As The New York Times reported recently, “sitting down to three square meals is going the way of the landline.” People now graze throughout the day and some 40 percent of Americans eat only snacks, not meals.
And yet, we still write cookbooks for one-pot meals and recipes for dishes meant to be consumed by more than one, sitting around a table. We still organize cookbooks by appetizers, side dishes and entrees, oblivious to this new development.
I’ve been thinking about how new cookbooks might be organized to address this trend. There would be no sections for breakfast, lunch or dinner, because these categories are outdated. We could categorize snacks as sweet or savory, crispy or salty. They could be dips, proteins, carb loads, or produce heavy. Would there be a point to an entertaining section? People could eat any of these snacks at any time of day. And would there now be opportunities for entire cookbooks about low-carb or high-protein snacks, paleo snacks, or vegan snacks? Snacks that can be frozen and microwaved?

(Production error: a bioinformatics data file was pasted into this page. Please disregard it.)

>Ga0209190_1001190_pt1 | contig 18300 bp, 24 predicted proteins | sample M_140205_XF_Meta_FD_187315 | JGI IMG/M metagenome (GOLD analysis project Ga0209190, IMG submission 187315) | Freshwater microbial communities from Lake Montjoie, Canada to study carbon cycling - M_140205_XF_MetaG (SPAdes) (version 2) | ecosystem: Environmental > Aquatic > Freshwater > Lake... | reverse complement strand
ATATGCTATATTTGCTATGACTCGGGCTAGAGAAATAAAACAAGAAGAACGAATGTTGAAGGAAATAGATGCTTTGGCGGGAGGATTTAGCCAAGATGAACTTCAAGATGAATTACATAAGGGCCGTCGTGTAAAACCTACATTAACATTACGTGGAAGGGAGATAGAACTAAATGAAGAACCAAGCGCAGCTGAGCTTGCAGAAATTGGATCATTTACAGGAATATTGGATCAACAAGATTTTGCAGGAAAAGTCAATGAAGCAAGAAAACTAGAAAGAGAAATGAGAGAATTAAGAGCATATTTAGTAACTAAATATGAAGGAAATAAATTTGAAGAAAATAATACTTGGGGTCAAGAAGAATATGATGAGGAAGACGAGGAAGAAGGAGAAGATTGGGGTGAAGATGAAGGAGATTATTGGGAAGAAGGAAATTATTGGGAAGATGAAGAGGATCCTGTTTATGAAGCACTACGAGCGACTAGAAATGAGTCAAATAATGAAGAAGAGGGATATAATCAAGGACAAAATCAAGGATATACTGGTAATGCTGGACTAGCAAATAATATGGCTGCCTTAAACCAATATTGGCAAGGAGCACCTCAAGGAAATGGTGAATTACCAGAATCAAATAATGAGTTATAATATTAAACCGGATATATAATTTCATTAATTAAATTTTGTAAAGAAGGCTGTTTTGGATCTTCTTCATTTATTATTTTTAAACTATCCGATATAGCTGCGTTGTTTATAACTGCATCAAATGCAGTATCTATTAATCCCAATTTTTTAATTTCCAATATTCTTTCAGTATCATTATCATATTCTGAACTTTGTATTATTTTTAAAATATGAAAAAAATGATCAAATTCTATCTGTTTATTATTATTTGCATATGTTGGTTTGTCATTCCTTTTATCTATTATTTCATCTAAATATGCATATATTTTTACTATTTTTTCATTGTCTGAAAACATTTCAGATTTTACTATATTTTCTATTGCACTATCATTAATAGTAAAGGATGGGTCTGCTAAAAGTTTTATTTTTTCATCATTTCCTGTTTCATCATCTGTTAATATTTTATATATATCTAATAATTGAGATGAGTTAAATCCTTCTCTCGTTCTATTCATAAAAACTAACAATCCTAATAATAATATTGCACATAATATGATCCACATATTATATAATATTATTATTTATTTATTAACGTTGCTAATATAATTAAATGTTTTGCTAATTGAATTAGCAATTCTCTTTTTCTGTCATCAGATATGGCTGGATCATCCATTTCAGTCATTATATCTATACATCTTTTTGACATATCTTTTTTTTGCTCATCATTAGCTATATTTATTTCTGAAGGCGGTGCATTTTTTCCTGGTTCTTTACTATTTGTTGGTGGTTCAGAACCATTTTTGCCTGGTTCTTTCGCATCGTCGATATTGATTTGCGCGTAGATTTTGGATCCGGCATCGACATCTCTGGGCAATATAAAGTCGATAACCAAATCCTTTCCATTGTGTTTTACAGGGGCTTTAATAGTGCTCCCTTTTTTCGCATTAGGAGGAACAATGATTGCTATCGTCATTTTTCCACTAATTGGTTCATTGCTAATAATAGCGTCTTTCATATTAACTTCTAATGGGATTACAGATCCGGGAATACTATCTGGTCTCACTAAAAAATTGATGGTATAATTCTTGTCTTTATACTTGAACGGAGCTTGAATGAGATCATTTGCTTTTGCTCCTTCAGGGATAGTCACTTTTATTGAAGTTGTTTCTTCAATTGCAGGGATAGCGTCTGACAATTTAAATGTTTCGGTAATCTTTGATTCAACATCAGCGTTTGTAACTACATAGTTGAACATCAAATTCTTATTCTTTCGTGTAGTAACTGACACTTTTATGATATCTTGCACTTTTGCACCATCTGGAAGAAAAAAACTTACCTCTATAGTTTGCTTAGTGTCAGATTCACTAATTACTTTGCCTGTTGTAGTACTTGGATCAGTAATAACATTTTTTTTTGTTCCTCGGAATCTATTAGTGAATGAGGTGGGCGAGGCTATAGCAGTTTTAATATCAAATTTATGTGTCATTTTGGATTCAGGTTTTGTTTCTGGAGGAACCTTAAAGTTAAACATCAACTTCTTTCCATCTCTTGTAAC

Sadly, these new research results mean more people eat while in cars, at their desks, or in front of the television. Of course you eat this way too, from time to time. But it’s sad that more than 50 percent of Americans now eat alone, says NDP, a market research group.
Other trends reported in the story that provide food for thought:
* Increasingly, people are looking for high-protein snacks as a way to feel full without lots of calories
* Portable foods are desirable
* Quick preparation is key.
Parade magazine reported on the same story with lots of infographics — kind of a snackable format (heh heh). It says, for example, that Americans ate 405 savory snacks, 366 sweet snacks and 357 healthier snacks per year, with healthier snacks (fruit, nuts and protein bars) up 14 percent since 2006. That’s more than 3 snacks per day.
So if you are a recipe developer or cookbook writer, it might be time for a sea change. There’s nothing wrong with five small meals a day, after all. As long as they’re not all eaten alone.
(Photo courtesy of FreeDigitalPhotos.net)
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